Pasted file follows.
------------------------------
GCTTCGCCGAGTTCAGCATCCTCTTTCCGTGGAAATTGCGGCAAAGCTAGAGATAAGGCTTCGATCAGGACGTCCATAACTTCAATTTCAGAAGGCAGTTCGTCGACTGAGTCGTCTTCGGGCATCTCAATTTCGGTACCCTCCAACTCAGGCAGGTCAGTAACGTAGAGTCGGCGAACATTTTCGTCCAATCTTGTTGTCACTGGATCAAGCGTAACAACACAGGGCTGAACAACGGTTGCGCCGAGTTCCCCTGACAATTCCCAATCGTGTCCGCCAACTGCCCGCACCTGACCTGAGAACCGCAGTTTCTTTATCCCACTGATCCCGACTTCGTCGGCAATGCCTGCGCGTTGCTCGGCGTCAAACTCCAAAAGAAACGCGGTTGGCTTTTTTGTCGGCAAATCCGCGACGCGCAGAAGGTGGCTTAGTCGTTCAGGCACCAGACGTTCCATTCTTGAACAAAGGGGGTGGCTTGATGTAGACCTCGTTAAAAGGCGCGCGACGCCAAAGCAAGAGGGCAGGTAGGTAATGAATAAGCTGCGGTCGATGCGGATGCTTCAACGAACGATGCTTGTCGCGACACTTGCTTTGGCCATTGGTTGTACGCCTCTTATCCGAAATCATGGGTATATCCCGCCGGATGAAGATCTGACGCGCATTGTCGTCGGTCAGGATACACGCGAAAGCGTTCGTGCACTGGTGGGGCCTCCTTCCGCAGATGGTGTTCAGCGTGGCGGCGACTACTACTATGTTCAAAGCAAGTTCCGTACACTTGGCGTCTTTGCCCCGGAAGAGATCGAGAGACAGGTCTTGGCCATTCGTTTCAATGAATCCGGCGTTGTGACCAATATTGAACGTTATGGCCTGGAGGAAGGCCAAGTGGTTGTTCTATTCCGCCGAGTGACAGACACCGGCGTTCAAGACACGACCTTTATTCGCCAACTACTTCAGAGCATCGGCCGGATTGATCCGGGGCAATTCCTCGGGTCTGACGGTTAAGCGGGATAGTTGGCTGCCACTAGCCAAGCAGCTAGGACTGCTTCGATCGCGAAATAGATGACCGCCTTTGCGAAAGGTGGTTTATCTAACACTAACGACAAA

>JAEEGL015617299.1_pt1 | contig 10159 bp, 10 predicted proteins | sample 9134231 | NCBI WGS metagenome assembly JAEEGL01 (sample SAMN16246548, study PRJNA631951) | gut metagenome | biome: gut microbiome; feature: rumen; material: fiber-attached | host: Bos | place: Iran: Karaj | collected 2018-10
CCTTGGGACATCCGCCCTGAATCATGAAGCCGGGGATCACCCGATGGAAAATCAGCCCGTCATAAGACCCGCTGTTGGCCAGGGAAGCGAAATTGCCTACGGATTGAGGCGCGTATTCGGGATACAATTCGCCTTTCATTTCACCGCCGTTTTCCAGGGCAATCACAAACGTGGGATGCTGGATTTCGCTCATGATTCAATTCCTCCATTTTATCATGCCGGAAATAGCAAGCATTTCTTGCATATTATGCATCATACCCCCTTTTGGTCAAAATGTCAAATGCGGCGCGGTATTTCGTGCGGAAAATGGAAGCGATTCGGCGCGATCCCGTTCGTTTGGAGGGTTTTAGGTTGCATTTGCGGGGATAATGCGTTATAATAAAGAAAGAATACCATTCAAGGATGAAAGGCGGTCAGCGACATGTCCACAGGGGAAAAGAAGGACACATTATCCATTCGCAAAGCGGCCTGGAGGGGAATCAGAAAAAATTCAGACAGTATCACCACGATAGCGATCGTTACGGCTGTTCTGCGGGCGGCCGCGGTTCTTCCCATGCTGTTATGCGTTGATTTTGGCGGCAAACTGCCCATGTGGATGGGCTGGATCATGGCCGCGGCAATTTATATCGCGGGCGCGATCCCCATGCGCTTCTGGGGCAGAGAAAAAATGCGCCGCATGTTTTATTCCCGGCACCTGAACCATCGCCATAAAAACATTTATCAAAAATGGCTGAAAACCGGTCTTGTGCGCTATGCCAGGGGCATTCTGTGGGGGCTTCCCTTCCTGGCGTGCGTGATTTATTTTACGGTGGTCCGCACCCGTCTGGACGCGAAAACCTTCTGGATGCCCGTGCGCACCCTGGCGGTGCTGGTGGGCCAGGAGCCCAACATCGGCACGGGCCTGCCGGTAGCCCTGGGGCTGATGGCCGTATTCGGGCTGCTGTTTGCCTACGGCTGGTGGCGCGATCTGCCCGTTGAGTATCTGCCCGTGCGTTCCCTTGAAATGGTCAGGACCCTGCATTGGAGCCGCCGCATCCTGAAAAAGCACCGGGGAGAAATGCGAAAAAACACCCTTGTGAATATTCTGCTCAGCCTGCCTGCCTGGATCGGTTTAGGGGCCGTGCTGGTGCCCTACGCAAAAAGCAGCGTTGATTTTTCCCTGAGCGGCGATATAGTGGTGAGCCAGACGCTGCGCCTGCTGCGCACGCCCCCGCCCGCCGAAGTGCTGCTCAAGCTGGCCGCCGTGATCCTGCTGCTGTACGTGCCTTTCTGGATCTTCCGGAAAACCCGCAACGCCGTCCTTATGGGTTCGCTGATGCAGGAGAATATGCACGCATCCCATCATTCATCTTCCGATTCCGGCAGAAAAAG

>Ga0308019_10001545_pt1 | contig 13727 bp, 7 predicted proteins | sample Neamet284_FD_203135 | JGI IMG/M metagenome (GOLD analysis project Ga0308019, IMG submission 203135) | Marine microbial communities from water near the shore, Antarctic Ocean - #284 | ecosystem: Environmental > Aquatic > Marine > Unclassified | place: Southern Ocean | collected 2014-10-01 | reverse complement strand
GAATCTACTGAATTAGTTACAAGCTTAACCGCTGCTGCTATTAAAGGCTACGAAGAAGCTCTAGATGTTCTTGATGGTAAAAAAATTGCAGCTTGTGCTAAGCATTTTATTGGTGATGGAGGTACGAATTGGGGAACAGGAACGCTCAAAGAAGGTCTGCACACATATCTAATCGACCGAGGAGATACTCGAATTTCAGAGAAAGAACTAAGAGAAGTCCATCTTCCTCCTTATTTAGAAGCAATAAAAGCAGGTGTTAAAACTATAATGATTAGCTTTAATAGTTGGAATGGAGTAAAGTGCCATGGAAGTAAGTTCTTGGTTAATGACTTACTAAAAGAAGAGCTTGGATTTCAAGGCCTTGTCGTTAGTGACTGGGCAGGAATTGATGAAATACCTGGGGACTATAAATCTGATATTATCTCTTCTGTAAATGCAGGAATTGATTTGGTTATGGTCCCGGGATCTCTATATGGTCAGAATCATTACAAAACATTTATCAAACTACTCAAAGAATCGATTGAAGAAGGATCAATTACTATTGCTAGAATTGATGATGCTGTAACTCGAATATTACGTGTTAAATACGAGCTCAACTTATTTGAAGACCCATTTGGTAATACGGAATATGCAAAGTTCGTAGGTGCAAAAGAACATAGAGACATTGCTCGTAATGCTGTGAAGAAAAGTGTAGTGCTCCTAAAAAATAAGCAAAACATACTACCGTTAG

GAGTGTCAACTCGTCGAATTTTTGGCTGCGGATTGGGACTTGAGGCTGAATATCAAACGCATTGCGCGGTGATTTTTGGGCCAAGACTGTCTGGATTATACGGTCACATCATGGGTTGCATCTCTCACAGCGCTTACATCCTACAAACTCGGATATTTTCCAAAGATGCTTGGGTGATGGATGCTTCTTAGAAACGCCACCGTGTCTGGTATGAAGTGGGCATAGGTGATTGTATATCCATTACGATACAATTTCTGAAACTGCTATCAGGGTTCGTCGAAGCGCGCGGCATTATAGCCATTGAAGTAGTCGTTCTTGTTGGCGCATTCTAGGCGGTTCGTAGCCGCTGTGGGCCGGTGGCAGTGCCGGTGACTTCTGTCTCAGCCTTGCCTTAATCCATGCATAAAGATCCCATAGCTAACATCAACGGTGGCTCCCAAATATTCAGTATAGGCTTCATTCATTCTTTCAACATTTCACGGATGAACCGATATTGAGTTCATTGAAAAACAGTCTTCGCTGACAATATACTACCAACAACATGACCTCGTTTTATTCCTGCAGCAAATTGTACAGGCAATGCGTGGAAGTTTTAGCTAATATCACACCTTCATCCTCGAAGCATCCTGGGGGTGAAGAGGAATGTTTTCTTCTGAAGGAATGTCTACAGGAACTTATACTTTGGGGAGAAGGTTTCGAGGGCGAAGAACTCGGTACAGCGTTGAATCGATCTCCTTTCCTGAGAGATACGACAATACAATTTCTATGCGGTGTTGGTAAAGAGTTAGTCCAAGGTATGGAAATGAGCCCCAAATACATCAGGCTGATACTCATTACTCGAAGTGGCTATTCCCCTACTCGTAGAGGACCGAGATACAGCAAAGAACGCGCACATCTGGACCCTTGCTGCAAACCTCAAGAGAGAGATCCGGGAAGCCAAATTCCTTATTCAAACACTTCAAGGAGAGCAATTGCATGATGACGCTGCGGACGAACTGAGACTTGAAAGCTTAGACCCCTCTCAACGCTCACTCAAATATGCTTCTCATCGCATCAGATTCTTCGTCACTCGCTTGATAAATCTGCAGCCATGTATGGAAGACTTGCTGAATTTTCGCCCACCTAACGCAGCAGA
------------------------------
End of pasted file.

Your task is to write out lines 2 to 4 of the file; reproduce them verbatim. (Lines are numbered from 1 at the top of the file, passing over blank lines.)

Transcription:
>JAEEGL015617299.1_pt1 | contig 10159 bp, 10 predicted proteins | sample 9134231 | NCBI WGS metagenome assembly JAEEGL01 (sample SAMN16246548, study PRJNA631951) | gut metagenome | biome: gut microbiome; feature: rumen; material: fiber-attached | host: Bos | place: Iran: Karaj | collected 2018-10
CCTTGGGACATCCGCCCTGAATCATGAAGCCGGGGATCACCCGATGGAAAATCAGCCCGTCATAAGACCCGCTGTTGGCCAGGGAAGCGAAATTGCCTACGGATTGAGGCGCGTATTCGGGATACAATTCGCCTTTCATTTCACCGCCGTTTTCCAGGGCAATCACAAACGTGGGATGCTGGATTTCGCTCATGATTCAATTCCTCCATTTTATCATGCCGGAAATAGCAAGCATTTCTTGCATATTATGCATCATACCCCCTTTTGGTCAAAATGTCAAATGCGGCGCGGTATTTCGTGCGGAAAATGGAAGCGATTCGGCGCGATCCCGTTCGTTTGGAGGGTTTTAGGTTGCATTTGCGGGGATAATGCGTTATAATAAAGAAAGAATACCATTCAAGGATGAAAGGCGGTCAGCGACATGTCCACAGGGGAAAAGAAGGACACATTATCCATTCGCAAAGCGGCCTGGAGGGGAATCAGAAAAAATTCAGACAGTATCACCACGATAGCGATCGTTACGGCTGTTCTGCGGGCGGCCGCGGTTCTTCCCATGCTGTTATGCGTTGATTTTGGCGGCAAACTGCCCATGTGGATGGGCTGGATCATGGCCGCGGCAATTTATATCGCGGGCGCGATCCCCATGCGCTTCTGGGGCAGAGAAAAAATGCGCCGCATGTTTTATTCCCGGCACCTGAACCATCGCCATAAAAACATTTATCAAAAATGGCTGAAAACCGGTCTTGTGCGCTATGCCAGGGGCATTCTGTGGGGGCTTCCCTTCCTGGCGTGCGTGATTTATTTTACGGTGGTCCGCACCCGTCTGGACGCGAAAACCTTCTGGATGCCCGTGCGCACCCTGGCGGTGCTGGTGGGCCAGGAGCCCAACATCGGCACGGGCCTGCCGGTAGCCCTGGGGCTGATGGCCGTATTCGGGCTGCTGTTTGCCTACGGCTGGTGGCGCGATCTGCCCGTTGAGTATCTGCCCGTGCGTTCCCTTGAAATGGTCAGGACCCTGCATTGGAGCCGCCGCATCCTGAAAAAGCACCGGGGAGAAATGCGAAAAAACACCCTTGTGAATATTCTGCTCAGCCTGCCTGCCTGGATCGGTTTAGGGGCCGTGCTGGTGCCCTACGCAAAAAGCAGCGTTGATTTTTCCCTGAGCGGCGATATAGTGGTGAGCCAGACGCTGCGCCTGCTGCGCACGCCCCCGCCCGCCGAAGTGCTGCTCAAGCTGGCCGCCGTGATCCTGCTGCTGTACGTGCCTTTCTGGATCTTCCGGAAAACCCGCAACGCCGTCCTTATGGGTTCGCTGATGCAGGAGAATATGCACGCATCCCATCATTCATCTTCCGATTCCGGCAGAAAAAG

>Ga0308019_10001545_pt1 | contig 13727 bp, 7 predicted proteins | sample Neamet284_FD_203135 | JGI IMG/M metagenome (GOLD analysis project Ga0308019, IMG submission 203135) | Marine microbial communities from water near the shore, Antarctic Ocean - #284 | ecosystem: Environmental > Aquatic > Marine > Unclassified | place: Southern Ocean | collected 2014-10-01 | reverse complement strand